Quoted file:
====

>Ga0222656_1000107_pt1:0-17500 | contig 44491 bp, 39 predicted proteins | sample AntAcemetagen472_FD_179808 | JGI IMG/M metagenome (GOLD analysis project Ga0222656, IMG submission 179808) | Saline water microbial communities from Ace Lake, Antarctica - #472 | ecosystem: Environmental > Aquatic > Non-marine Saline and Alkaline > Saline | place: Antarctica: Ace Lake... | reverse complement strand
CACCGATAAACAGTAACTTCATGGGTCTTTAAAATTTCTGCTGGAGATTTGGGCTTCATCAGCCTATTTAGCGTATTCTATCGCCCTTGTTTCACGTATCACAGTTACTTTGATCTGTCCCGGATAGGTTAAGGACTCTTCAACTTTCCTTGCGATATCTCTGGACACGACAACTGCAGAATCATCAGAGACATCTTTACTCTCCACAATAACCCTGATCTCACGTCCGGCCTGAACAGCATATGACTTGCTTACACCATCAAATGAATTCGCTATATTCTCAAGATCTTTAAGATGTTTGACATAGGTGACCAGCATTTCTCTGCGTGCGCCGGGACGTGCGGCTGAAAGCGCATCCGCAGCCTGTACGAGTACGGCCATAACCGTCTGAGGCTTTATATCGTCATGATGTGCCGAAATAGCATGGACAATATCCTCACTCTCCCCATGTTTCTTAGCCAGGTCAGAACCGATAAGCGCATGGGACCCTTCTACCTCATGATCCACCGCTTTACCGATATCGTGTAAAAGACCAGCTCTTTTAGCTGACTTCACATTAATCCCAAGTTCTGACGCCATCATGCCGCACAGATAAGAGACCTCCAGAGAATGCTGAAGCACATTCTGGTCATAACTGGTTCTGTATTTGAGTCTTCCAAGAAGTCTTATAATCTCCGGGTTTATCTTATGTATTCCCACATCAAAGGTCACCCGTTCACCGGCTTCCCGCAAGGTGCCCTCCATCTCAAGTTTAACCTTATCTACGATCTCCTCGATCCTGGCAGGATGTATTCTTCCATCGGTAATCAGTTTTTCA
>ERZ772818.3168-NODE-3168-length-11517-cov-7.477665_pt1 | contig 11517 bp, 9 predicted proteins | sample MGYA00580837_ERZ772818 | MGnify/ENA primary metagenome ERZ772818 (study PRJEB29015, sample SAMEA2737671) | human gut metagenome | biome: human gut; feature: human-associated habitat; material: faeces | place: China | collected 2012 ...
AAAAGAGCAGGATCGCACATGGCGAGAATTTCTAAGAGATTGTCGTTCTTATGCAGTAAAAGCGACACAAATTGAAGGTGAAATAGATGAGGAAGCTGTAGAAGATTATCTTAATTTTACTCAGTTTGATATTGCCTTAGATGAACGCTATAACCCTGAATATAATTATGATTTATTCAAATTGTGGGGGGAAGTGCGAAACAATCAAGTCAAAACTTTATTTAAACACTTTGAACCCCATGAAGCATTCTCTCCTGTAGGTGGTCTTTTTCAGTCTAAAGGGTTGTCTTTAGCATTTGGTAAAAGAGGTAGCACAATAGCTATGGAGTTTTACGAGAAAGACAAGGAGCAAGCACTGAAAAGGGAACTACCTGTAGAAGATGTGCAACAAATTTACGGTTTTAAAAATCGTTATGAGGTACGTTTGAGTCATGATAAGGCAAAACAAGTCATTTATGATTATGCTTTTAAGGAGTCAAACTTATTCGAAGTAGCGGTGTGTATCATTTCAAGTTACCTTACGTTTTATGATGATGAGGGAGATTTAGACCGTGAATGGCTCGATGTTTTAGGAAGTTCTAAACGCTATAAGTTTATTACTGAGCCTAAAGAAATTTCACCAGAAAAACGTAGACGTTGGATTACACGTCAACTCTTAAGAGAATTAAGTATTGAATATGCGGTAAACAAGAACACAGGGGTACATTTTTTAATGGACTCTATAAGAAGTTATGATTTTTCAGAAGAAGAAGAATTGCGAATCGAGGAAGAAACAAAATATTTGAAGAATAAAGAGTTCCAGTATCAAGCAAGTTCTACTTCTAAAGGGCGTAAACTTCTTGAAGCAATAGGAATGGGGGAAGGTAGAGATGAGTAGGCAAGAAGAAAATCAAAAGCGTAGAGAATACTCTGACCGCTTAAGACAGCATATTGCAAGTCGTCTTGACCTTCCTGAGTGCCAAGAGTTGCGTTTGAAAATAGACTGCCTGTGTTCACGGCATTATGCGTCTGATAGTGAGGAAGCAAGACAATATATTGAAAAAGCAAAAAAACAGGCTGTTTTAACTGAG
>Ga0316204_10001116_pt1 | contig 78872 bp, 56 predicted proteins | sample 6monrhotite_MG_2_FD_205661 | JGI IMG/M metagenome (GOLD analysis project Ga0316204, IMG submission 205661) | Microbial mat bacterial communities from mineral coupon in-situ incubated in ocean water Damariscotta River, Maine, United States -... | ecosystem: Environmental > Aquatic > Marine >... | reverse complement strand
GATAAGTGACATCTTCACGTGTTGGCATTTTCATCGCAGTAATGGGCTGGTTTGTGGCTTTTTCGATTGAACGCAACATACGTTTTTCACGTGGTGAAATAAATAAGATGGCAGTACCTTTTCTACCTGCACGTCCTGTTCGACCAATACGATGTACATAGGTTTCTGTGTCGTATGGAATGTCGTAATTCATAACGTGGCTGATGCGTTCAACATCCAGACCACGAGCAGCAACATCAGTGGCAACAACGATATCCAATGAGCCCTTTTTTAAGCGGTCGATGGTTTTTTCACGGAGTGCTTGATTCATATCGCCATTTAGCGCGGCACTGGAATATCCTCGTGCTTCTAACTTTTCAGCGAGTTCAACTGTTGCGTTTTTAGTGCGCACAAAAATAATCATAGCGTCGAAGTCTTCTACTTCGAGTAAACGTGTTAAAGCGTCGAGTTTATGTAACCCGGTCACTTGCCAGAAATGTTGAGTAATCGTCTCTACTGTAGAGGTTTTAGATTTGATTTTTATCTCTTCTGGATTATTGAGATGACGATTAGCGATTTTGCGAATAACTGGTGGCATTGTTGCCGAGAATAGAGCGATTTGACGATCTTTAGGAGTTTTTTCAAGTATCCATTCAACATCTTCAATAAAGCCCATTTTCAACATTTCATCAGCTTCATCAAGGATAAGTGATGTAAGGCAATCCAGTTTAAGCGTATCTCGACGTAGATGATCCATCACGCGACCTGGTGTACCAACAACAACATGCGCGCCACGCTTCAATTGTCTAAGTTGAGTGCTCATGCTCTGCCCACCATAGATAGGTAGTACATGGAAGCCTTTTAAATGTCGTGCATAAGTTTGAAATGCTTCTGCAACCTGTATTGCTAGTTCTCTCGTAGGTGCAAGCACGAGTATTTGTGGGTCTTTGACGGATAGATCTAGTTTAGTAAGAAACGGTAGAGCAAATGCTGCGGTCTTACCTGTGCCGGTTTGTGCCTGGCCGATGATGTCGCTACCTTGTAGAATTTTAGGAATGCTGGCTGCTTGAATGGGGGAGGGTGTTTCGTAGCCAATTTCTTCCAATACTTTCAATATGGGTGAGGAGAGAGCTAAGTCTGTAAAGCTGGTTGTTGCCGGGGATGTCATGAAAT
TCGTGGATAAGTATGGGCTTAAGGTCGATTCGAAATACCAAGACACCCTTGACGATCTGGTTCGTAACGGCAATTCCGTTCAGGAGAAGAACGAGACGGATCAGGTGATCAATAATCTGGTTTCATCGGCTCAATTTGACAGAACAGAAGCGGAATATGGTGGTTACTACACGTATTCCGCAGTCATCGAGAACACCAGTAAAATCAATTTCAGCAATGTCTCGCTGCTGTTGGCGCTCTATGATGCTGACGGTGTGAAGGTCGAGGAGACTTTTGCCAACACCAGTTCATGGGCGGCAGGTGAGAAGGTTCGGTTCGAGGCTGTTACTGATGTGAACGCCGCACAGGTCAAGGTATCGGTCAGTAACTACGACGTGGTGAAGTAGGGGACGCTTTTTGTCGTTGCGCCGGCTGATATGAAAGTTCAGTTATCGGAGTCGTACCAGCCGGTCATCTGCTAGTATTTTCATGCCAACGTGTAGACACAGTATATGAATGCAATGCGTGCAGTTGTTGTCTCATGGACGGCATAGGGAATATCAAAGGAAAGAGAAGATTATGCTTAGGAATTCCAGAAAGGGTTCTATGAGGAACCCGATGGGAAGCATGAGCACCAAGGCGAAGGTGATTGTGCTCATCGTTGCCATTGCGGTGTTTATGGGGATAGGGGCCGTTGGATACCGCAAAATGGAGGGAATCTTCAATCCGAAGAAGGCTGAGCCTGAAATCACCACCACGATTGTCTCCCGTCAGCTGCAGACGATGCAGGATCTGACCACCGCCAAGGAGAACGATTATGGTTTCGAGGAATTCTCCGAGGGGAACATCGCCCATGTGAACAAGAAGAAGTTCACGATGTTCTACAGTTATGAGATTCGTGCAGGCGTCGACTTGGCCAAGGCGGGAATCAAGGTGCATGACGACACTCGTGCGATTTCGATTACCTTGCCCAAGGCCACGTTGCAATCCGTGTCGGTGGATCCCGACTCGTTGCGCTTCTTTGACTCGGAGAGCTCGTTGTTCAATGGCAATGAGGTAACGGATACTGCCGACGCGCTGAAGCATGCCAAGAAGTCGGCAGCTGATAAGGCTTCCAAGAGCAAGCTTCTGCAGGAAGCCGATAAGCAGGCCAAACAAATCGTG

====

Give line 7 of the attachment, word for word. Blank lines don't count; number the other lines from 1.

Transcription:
TCGTGGATAAGTATGGGCTTAAGGTCGATTCGAAATACCAAGACACCCTTGACGATCTGGTTCGTAACGGCAATTCCGTTCAGGAGAAGAACGAGACGGATCAGGTGATCAATAATCTGGTTTCATCGGCTCAATTTGACAGAACAGAAGCGGAATATGGTGGTTACTACACGTATTCCGCAGTCATCGAGAACACCAGTAAAATCAATTTCAGCAATGTCTCGCTGCTGTTGGCGCTCTATGATGCTGACGGTGTGAAGGTCGAGGAGACTTTTGCCAACACCAGTTCATGGGCGGCAGGTGAGAAGGTTCGGTTCGAGGCTGTTACTGATGTGAACGCCGCACAGGTCAAGGTATCGGTCAGTAACTACGACGTGGTGAAGTAGGGGACGCTTTTTGTCGTTGCGCCGGCTGATATGAAAGTTCAGTTATCGGAGTCGTACCAGCCGGTCATCTGCTAGTATTTTCATGCCAACGTGTAGACACAGTATATGAATGCAATGCGTGCAGTTGTTGTCTCATGGACGGCATAGGGAATATCAAAGGAAAGAGAAGATTATGCTTAGGAATTCCAGAAAGGGTTCTATGAGGAACCCGATGGGAAGCATGAGCACCAAGGCGAAGGTGATTGTGCTCATCGTTGCCATTGCGGTGTTTATGGGGATAGGGGCCGTTGGATACCGCAAAATGGAGGGAATCTTCAATCCGAAGAAGGCTGAGCCTGAAATCACCACCACGATTGTCTCCCGTCAGCTGCAGACGATGCAGGATCTGACCACCGCCAAGGAGAACGATTATGGTTTCGAGGAATTCTCCGAGGGGAACATCGCCCATGTGAACAAGAAGAAGTTCACGATGTTCTACAGTTATGAGATTCGTGCAGGCGTCGACTTGGCCAAGGCGGGAATCAAGGTGCATGACGACACTCGTGCGATTTCGATTACCTTGCCCAAGGCCACGTTGCAATCCGTGTCGGTGGATCCCGACTCGTTGCGCTTCTTTGACTCGGAGAGCTCGTTGTTCAATGGCAATGAGGTAACGGATACTGCCGACGCGCTGAAGCATGCCAAGAAGTCGGCAGCTGATAAGGCTTCCAAGAGCAAGCTTCTGCAGGAAGCCGATAAGCAGGCCAAACAAATCGTG